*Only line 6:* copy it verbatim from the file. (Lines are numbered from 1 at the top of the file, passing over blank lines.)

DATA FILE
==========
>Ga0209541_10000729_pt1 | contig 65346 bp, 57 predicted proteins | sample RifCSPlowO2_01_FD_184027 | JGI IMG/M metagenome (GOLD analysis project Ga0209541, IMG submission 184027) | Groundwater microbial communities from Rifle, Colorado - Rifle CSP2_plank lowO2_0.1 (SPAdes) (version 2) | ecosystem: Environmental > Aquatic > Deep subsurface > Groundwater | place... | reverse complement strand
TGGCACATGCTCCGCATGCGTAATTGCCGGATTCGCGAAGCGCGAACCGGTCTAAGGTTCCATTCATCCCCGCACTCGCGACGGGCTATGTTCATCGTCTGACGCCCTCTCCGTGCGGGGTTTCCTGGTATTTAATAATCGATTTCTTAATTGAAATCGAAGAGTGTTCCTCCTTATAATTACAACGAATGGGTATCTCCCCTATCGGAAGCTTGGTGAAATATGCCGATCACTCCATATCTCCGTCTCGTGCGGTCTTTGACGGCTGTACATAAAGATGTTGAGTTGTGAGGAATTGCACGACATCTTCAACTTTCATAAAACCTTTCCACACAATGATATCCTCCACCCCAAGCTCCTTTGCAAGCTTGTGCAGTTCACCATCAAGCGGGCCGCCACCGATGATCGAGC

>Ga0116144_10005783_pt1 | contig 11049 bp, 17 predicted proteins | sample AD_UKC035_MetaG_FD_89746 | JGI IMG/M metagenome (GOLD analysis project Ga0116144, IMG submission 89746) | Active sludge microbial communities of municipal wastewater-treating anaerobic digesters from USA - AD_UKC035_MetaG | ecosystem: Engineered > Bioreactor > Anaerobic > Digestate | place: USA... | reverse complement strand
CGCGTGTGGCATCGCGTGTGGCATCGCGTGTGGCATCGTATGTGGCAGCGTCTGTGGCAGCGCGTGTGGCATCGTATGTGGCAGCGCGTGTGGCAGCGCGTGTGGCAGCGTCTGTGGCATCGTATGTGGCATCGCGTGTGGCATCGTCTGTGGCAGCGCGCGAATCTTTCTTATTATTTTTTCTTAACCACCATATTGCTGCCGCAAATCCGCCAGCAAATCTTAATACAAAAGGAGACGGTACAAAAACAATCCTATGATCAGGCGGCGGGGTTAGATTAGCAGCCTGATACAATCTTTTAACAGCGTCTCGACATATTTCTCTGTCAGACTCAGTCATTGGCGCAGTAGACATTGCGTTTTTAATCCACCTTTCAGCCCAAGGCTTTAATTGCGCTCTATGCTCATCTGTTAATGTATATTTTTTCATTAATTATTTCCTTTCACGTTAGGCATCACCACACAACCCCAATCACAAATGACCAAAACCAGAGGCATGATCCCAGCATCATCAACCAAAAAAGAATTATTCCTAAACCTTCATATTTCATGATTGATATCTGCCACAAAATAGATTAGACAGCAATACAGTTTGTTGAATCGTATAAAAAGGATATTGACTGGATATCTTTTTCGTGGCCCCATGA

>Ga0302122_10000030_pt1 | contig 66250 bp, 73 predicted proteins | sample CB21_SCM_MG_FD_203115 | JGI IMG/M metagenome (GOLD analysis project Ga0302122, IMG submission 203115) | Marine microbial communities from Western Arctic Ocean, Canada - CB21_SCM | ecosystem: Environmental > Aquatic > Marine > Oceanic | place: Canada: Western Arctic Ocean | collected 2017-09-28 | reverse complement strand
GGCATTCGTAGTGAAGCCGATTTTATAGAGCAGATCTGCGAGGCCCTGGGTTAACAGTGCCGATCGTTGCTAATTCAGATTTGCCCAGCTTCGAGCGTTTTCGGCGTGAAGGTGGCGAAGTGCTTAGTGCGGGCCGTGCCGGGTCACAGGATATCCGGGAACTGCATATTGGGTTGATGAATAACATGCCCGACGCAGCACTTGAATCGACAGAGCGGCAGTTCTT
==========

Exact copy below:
GGCATTCGTAGTGAAGCCGATTTTATAGAGCAGATCTGCGAGGCCCTGGGTTAACAGTGCCGATCGTTGCTAATTCAGATTTGCCCAGCTTCGAGCGTTTTCGGCGTGAAGGTGGCGAAGTGCTTAGTGCGGGCCGTGCCGGGTCACAGGATATCCGGGAACTGCATATTGGGTTGATGAATAACATGCCCGACGCAGCACTTGAATCGACAGAGCGGCAGTTCTT